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If Joey Barton were Prime Minister?

I was asked by Premier Christianity to respond to an article by the footballer turned philosopher, Joey Barton, in The Independent on why he would ‘privatise’ religion. You can read my article here –

the words are below…

Dear Joey, please don’t give up your day job
Feb 2015
If he were Prime Minister footballer Joey Barton would call on religion to be ‘privatised’ and for churches to lose state support. David Robertson writes an open letter to Barton pointing out some flaws in his plan.

Dear Joey,

Congratulations for getting involved in serious debate and putting forward your ideas on what you would do if you became Prime Minister. It certainly helps dispel the somewhat unfortunate media image (aka mindless football thug) that you have. So… kudos.

There are those of us who would agree with some aspects of what you propose. For example, I am not personally opposed to the bishops losing their automatic seats in the House of Lords. Although I wonder why you pick on bishops – why have a House of Lords at all? Are bankers more worthy than bishops?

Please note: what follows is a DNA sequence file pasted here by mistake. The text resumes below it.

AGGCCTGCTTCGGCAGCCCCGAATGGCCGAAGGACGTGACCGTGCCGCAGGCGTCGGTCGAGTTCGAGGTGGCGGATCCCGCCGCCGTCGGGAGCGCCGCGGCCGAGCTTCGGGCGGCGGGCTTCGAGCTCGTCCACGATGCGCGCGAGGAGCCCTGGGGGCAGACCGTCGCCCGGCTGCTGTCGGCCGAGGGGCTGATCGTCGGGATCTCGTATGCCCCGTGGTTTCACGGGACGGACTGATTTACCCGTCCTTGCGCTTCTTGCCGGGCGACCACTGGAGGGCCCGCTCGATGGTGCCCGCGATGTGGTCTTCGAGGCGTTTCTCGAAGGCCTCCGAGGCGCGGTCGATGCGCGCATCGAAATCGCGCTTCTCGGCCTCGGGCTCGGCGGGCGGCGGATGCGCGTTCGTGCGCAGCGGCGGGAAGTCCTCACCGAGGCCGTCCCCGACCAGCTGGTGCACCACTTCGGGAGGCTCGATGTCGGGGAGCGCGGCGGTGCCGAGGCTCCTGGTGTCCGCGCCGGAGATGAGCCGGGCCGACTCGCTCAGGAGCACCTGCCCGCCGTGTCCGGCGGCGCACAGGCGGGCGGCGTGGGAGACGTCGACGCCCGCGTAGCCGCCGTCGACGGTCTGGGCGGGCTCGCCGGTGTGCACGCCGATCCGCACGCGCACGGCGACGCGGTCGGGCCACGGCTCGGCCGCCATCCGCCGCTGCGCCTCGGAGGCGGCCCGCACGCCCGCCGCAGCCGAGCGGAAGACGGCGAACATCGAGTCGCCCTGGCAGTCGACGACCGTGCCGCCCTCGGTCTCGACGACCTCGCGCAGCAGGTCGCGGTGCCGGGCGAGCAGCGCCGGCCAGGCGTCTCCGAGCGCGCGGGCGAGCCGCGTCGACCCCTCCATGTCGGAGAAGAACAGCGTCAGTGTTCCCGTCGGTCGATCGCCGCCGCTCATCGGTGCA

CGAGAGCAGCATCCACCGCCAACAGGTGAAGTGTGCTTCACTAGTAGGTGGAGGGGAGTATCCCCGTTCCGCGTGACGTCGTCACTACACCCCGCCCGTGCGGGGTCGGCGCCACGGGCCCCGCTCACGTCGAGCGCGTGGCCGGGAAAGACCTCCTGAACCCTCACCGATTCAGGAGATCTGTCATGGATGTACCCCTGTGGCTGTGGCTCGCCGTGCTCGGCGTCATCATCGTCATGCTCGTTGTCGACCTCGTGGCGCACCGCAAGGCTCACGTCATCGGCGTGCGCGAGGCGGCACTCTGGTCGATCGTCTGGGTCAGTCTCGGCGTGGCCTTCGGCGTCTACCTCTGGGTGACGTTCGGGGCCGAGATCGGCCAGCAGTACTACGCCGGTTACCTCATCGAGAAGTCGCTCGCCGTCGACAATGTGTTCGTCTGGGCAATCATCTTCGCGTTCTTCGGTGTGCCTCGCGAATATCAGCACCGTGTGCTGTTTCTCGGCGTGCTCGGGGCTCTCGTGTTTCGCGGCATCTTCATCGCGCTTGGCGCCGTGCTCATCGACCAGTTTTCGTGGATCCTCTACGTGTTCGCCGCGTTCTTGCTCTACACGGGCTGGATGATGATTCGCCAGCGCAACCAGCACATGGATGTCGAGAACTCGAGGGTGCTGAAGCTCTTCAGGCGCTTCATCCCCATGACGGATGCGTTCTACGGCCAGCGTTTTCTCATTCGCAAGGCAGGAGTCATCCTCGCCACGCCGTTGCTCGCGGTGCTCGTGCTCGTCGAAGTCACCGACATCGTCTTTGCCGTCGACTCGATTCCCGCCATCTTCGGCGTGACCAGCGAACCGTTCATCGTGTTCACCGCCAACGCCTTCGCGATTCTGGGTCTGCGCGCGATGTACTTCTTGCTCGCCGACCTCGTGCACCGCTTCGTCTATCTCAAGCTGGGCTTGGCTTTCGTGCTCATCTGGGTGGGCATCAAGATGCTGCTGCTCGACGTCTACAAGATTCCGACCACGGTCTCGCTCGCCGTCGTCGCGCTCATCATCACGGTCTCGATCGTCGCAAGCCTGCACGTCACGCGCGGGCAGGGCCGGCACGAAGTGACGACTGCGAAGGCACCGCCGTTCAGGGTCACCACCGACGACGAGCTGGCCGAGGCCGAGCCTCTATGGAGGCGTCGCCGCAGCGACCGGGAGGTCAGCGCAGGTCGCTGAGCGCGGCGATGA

However, I’m afraid that your article about privatising ‘religion’ is wrong in several areas. You seem to think that the church is living in rent-free property that belongs to the State. You seem to think that a great deal of taxpayers’ money is subsidising religion in general and Christianity in particular and that therefore you, as an atheist, are subsidising the livelihood of vicars and priests.

Do some fact checking